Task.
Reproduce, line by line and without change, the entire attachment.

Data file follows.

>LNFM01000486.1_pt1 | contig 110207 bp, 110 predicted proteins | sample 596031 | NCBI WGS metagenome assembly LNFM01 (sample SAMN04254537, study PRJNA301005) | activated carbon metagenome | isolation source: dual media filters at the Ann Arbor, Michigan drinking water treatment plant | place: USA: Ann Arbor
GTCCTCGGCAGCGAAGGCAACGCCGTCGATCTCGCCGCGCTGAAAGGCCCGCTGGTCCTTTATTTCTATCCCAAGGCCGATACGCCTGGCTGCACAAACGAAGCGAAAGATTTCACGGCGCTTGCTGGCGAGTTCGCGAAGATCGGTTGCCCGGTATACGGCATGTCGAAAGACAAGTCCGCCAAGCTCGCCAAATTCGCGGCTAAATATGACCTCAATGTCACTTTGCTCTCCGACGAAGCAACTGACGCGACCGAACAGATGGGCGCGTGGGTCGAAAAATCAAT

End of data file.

>LNFM01000486.1_pt1 | contig 110207 bp, 110 predicted proteins | sample 596031 | NCBI WGS metagenome assembly LNFM01 (sample SAMN04254537, study PRJNA301005) | activated carbon metagenome | isolation source: dual media filters at the Ann Arbor, Michigan drinking water treatment plant | place: USA: Ann Arbor
GTCCTCGGCAGCGAAGGCAACGCCGTCGATCTCGCCGCGCTGAAAGGCCCGCTGGTCCTTTATTTCTATCCCAAGGCCGATACGCCTGGCTGCACAAACGAAGCGAAAGATTTCACGGCGCTTGCTGGCGAGTTCGCGAAGATCGGTTGCCCGGTATACGGCATGTCGAAAGACAAGTCCGCCAAGCTCGCCAAATTCGCGGCTAAATATGACCTCAATGTCACTTTGCTCTCCGACGAAGCAACTGACGCGACCGAACAGATGGGCGCGTGGGTCGAAAAATCAAT